How New Rules from Moody’s and GASB Affect the Financial Reporting of Pensions in Seven California Counties
March 15, 2013
By John G. Dickerson
About the Author: John Dickerson is a financial professional living in Mendocino County who is involved in public sector pension analysis and reform. Dickerson focuses on the impact of unfunded pension debt on the 21 California counties that operate their own independent Pension Funds. He is a financial and organizational planner and analyst with 30 years of experience. He earned his MBA in Strategic Planning from the University of Texas at Austin. This paper is copyrighted by John G Dickerson, and quotes from this paper should be attributed to: John G Dickerson, YourPublicMoney.com. It may be copied and distributed at will if it is provided to readers and other users for free. However, it must not be changed nor can any type of fee be charged in relation to this material without the author’s express written permission. This material was presented by Dickerson to the Marin County Citizen’s for Sustainable Pension Plans in March 2013 – view video.
Only accounting fraud allows governments to pretend their budgets are balanced. – Bill Gates
My County – Mendocino – incurred hundreds of millions of past pension expenses they never reported to the people. Across the nation the hundreds of billions of past government pension expenses that created today’s huge unfunded pension debt have been hidden by a “Fatal Flaw” in how governments report pension finances. That’s about to change. Big Time.
At the end of June, 2012 the Governmental Accounting Standards Board (“GASB”) imposed major reforms in how state and local governments report pension finances that will kick in over 2 years. Then Moody’s announced their intention to make big adjustments to government reported pension finances in their credit-rating analysis. This report is the content of a presentation about these changes I’ve given to reform groups in counties analyzed in this report.
My specific goal is to show how GASB’s current rules have a “Fatal Flaw” – how that Fatal Flaw allowed hundreds of billions of unfunded government pension debt to develop – and why the new rules are absolutely necessary. My general goal is to describe to concerned citizens what the impact of GASB’s new rules and Moody’s adjustments will be.
The Fatal Flaw is that pension expenses that create unfunded pension debt are reported in the future as that debt is paid. That’s absurd – the payments of a debt eliminate the debt, they don’t create it. Unfunded pension debt is created by pension expenses in the past – most of which have never been reported to the people. GASB is changing that.
GASB’s changes are only about how governments must report pension finances. Moody’s changes are only about how they will analyze government pension financial data in their internal credit rating analysis. Neither will “tell” governments how much they should pay to Pension Funds and Moody’s won’t change government financial statements.
This report shows the impact these changes would have had on 7 California counties that have their own County Pension Funds (Alameda, Contra Costa, Marin, Mendocino, Orange, San Mateo, and Sonoma). To the extent I modeled GASB’s changes and Moody’s adjustments correctly and obtained the correct data – if you don’t “like” the results your argument is with GASB and Moody’s – not me. I’m the messenger.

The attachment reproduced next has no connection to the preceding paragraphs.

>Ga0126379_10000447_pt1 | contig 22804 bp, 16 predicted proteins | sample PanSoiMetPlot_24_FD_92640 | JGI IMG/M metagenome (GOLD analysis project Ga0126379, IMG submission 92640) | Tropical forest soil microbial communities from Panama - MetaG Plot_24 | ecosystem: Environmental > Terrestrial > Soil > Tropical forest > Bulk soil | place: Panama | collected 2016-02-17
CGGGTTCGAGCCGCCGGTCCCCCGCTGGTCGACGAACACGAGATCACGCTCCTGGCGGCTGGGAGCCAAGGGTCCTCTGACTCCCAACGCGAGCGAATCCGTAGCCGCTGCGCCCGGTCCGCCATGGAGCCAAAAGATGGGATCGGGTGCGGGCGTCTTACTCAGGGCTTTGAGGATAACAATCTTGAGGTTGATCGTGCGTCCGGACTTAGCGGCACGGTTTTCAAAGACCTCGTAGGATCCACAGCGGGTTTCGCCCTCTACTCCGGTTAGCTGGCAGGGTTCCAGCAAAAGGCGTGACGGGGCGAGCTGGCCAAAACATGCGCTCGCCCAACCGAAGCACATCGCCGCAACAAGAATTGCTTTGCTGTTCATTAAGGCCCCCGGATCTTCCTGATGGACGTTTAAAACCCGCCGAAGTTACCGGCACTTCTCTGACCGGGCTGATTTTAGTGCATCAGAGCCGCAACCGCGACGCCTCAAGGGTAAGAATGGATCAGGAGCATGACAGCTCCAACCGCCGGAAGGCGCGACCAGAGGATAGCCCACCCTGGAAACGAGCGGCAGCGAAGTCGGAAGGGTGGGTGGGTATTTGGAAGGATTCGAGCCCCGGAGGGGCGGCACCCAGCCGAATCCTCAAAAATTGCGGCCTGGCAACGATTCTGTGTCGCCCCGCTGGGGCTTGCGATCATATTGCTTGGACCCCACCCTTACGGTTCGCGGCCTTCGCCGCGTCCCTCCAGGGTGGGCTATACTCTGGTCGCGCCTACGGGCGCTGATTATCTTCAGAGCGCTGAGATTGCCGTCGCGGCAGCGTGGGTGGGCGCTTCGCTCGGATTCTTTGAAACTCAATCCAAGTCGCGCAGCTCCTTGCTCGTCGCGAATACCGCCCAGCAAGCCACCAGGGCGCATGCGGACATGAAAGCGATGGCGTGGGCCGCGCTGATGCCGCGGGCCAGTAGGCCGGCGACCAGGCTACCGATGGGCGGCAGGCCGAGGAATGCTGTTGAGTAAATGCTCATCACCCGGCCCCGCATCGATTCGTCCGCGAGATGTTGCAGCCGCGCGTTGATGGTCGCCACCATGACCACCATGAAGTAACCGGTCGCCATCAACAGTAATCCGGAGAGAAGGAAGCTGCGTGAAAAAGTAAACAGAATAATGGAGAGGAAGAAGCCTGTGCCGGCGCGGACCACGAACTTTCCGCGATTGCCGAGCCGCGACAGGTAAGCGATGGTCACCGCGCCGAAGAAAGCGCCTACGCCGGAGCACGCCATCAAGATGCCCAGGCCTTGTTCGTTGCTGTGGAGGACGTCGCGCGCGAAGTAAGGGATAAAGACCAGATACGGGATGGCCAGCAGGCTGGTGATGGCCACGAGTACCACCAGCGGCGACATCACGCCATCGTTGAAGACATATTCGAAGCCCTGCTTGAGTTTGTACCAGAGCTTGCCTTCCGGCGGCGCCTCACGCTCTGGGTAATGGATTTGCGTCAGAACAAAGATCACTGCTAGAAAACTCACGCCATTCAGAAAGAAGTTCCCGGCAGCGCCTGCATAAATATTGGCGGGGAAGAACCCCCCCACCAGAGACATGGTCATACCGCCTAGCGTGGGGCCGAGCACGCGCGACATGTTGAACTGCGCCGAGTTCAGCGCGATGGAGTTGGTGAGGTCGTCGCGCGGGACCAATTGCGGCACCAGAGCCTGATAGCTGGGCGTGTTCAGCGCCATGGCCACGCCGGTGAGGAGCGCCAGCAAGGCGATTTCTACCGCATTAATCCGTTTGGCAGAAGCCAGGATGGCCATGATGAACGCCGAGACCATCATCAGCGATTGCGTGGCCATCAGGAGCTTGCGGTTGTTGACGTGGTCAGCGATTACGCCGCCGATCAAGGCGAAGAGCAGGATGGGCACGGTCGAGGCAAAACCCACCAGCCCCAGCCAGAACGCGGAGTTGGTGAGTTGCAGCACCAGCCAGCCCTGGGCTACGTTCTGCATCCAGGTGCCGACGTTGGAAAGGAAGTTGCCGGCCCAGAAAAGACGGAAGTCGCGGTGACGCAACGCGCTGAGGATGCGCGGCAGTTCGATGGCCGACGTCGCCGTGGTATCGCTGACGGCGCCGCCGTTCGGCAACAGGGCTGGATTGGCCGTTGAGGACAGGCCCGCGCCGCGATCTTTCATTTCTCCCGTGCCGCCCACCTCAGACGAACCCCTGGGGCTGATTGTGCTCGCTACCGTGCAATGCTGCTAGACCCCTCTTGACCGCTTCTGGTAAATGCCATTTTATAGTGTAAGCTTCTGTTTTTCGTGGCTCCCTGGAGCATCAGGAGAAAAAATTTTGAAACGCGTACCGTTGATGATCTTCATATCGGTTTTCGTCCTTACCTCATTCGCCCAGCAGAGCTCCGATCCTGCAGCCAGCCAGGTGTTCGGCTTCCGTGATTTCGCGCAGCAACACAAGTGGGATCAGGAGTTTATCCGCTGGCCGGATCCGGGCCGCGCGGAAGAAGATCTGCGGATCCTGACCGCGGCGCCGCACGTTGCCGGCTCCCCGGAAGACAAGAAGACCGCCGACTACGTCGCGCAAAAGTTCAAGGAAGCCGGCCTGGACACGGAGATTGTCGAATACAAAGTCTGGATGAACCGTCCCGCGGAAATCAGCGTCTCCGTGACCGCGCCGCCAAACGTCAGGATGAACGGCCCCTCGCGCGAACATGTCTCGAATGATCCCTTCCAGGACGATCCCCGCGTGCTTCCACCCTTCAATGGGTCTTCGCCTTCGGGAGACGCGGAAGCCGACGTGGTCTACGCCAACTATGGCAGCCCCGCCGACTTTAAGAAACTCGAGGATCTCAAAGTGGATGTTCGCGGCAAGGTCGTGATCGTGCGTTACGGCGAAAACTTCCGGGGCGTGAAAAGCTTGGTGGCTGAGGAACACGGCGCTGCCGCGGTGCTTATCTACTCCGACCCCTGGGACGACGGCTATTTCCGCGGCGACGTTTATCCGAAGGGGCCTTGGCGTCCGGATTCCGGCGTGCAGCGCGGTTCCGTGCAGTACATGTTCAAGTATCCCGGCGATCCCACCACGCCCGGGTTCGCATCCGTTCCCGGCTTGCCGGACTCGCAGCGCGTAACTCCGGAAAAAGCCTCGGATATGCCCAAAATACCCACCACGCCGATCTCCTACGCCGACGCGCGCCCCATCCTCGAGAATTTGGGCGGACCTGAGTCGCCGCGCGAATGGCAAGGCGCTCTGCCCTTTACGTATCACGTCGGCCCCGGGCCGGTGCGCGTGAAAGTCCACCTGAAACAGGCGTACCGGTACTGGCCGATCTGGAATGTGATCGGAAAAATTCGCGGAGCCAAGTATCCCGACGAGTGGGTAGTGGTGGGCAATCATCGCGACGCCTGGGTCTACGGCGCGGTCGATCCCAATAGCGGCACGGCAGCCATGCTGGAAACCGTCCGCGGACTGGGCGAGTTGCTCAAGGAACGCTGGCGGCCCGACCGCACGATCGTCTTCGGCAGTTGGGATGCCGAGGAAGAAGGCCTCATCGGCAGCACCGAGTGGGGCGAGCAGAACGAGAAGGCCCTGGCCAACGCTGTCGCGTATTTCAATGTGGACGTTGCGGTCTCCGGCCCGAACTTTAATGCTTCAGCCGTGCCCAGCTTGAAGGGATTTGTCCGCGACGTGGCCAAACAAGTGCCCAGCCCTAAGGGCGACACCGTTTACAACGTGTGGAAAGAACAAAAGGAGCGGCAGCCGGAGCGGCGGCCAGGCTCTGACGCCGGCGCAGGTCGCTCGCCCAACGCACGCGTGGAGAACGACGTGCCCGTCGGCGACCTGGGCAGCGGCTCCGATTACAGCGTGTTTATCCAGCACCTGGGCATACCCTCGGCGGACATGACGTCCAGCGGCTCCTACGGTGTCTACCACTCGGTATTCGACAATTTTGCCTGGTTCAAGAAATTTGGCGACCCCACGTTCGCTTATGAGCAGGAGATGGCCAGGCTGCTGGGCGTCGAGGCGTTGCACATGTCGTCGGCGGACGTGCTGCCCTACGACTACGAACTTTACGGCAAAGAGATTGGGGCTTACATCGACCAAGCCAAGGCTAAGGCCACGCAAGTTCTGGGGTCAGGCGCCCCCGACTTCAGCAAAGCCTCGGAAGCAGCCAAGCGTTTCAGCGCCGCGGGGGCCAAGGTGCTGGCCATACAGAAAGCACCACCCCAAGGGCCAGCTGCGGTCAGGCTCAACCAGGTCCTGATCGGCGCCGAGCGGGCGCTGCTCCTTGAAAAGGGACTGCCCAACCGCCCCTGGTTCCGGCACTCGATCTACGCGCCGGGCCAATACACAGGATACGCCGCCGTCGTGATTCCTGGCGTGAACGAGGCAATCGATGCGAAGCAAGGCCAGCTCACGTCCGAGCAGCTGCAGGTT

This paper presents a simple model of how pension funding “works” which is what financial statements must report. GASB’s main impacts on statements will be to list Net Pension Liability as real debt for the first time, remove Net Pension Assets related to Pension Obligation Bonds, and make profound changes in how pension expense is reported. Moody’s will also adjust the value of unfunded pension debt, but they won’t recalculate the value of government assets or pension expenses. However, Moody’s will calculate a “benchmark” for payments to Pension Funds – GASB won’t.
GASB’s new rules would have quadrupled Mendocino County’s pension expenses for 2004 through 2011. Instead of a $63 million surplus they would have reported a $115 million deficit. Most governments will report this type of shift. This table shows the impact GASB’s new rules would have had on the 7 counties’ Balance Sheets.
GASB’s new rules would have forced these counties to report $9 billion of past pension expenses in one year
Moody’s adjustments would produce a Net Pension Liability of $17.5 billion instead of GASB’s $8.3 billion. If that had been reported as the Net Pension Liability these counties collectively would have had negative Net Assets of ($8.3 Billion). Moody’s adjusted annual payments to Pension Funds would have gone from $1.1 billion to $2.4 billion.
This is a highly simplified picture of an extremely complex subject. Almost everything has a swarm of “ifs, ands, and buts” that aren’t presented here. If you see errors in data or analysis let me know – I’ll correct them.
- FRAUDULENT GOVERNMENT ACCOUNTING AND PENSION DEBT
- GASB AND MOODY’S.
- What These Changes Will Do – and What They Won’t Do
- What My Analysis is About – and Not About
- HOW PENSION FUNDS WORK.
- Normal Costs
- Unfunded Pensions
- Pension Obligation Bonds
- IMPACT ON GOVERNMENT FINANCIAL STATEMENTS
- GASB’s and Moody’s Domains